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August 17, 2020

30 Stunning Black and White Portraits of Maureen O'Hara in the 1940s and 1950s

Maureen O’Hara was an Irish-born actress who was billed alongside Hollywood’s leading men in a slew of features in the 1940s. She was a famous redhead who was known for playing passionate, but sensible heroines, often in westerns and adventure films. On numerous occasions, she worked with director John Ford and longtime friend John Wayne. O’Hara was one of the longest-lived stars from the “Golden Age” of Hollywood.


Born Maureen FitzSimons, on August 17, 1920, in Ranelagh, Ireland. The second oldest of six children, Maureen was raised in a close-knit Irish Catholic family. Her father, Charles, was a businessman, and her mother, Marguerite, was an accomplished stage actress and opera singer. Maureen displayed a penchant for dramatics at an early age when she staged presentations for her family; in school she was active in singing and dancing.

While still in her early teens, Maureen enrolled at Dublin’s prestigious Abbey Theatre School, where she studied drama and music. Upon her graduation in 1937, she was offered a lead role with the Abbey Players, but instead she decided to try her hand at film acting. She then moved to London, where she screen tested for an English feature. Although the film was never produced, her impressive audition caught the attention of Oscar-winning movie star and producer Charles Laughton. After convincing Maureen to change her surname to O’Hara, Laughton helped launch Maureen’s career by recommending her for the role of the orphaned Mary Yelland in Alfred Hitchcock’s British-made film Jamaica Inn (1939). Although the film met with lackluster reviews, O’Hara was noted for her convincing performance.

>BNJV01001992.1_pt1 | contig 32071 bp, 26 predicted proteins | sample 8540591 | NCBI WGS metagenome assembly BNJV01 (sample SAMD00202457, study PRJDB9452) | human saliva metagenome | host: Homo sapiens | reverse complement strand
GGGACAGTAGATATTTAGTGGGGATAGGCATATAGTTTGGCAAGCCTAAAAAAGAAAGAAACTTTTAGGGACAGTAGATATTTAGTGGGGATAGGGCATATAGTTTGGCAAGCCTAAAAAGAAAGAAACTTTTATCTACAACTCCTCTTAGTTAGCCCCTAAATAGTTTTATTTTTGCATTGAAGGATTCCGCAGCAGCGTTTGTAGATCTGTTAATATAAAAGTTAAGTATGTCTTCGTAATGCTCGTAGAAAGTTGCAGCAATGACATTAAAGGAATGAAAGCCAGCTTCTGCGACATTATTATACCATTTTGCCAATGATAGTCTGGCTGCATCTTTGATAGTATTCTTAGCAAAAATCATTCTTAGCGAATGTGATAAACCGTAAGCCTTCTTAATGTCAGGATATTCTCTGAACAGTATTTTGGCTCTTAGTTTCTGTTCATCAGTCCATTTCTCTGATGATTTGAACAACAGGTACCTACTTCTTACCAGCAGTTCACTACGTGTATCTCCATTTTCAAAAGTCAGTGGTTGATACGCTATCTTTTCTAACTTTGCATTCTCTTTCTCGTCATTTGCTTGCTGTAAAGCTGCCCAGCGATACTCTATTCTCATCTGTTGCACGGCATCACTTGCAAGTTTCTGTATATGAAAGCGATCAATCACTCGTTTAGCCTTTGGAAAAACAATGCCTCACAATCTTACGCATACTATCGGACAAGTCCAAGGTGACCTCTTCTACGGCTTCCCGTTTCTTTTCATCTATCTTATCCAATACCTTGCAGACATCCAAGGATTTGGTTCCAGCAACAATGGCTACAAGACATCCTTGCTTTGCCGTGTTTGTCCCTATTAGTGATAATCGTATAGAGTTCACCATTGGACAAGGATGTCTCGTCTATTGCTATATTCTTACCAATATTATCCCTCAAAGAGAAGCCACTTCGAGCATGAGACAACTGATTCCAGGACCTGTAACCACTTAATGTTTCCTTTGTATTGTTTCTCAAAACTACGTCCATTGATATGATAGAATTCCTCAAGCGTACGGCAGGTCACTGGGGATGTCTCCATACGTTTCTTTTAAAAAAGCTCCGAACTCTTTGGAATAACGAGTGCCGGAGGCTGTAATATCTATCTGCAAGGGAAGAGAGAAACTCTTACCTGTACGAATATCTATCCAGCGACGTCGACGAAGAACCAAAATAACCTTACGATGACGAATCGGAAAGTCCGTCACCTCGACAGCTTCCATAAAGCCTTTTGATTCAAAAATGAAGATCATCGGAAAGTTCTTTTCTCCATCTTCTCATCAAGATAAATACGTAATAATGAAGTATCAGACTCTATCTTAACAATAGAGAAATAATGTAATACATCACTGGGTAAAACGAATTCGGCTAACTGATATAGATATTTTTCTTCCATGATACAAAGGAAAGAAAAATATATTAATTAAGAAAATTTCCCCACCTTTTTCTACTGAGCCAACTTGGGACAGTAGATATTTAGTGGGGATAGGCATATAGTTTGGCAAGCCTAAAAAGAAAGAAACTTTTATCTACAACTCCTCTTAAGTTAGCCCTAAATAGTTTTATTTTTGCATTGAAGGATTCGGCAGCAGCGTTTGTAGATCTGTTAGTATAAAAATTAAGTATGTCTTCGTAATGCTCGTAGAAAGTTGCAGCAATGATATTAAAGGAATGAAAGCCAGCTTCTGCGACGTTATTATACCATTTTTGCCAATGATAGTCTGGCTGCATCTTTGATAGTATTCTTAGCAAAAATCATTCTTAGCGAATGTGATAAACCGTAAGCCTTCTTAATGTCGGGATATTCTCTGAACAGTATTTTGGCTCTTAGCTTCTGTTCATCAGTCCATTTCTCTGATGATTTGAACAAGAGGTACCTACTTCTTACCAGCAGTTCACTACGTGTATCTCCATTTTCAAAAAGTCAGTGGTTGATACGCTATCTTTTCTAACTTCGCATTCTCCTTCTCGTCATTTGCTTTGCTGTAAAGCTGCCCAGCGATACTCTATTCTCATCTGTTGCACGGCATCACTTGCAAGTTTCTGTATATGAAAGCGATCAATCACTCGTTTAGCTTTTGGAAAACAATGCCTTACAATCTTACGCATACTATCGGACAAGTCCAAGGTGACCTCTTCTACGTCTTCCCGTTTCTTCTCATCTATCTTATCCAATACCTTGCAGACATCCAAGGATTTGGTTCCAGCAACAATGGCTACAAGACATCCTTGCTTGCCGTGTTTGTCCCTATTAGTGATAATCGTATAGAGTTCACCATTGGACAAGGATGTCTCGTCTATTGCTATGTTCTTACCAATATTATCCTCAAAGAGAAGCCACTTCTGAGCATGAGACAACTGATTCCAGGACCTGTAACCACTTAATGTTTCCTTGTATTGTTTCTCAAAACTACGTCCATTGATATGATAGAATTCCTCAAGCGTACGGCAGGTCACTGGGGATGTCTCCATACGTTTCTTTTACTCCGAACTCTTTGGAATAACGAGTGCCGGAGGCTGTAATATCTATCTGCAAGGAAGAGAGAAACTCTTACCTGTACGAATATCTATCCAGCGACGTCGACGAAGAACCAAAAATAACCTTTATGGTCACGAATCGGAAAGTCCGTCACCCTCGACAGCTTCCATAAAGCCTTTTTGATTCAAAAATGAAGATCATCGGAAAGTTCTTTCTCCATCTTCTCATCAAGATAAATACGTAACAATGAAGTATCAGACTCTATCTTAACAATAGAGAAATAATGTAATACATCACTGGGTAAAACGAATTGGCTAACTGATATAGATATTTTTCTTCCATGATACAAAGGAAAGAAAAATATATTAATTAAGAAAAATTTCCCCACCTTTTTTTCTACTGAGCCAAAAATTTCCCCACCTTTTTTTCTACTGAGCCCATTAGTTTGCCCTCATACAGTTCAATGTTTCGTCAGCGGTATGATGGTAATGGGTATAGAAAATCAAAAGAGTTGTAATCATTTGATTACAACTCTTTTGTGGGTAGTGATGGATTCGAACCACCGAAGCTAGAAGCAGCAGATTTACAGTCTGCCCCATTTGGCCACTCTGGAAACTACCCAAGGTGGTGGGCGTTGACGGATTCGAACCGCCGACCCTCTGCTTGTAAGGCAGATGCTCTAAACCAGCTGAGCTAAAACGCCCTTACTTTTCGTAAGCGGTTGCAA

Under the tutelage of Laughton, O’Hara signed a contract with RKO Studios in 1939. She moved to Hollywood in the summer of that year, making her American film debut as the alluring gypsy Esmeralda (opposite Laughton’s Quasimodo) in RKO’s lavish production The Hunchback of Notre Dame.

In 1941, O’Hara gave a haunting performance as the Welsh daughter of a mining family in the drama How Green Was My Valley, which marked her first collaboration with legendary director John Ford. The film triumphed at the Oscars, winning top honors in five categories, including Best Picture and Best Director.

During the 1940s and 1950s, O’Hara was repeatedly cast as the heroine in elaborate Technicolor features. Her strong-willed characters, which were complimented by her fiery red hair, green eyes, and peaches and cream complexion, earned her the nickname “Queen of Technicolor.”

On October 24, 2015, O’Hara died in her sleep in her Boise, Idaho home at the age of 95.


































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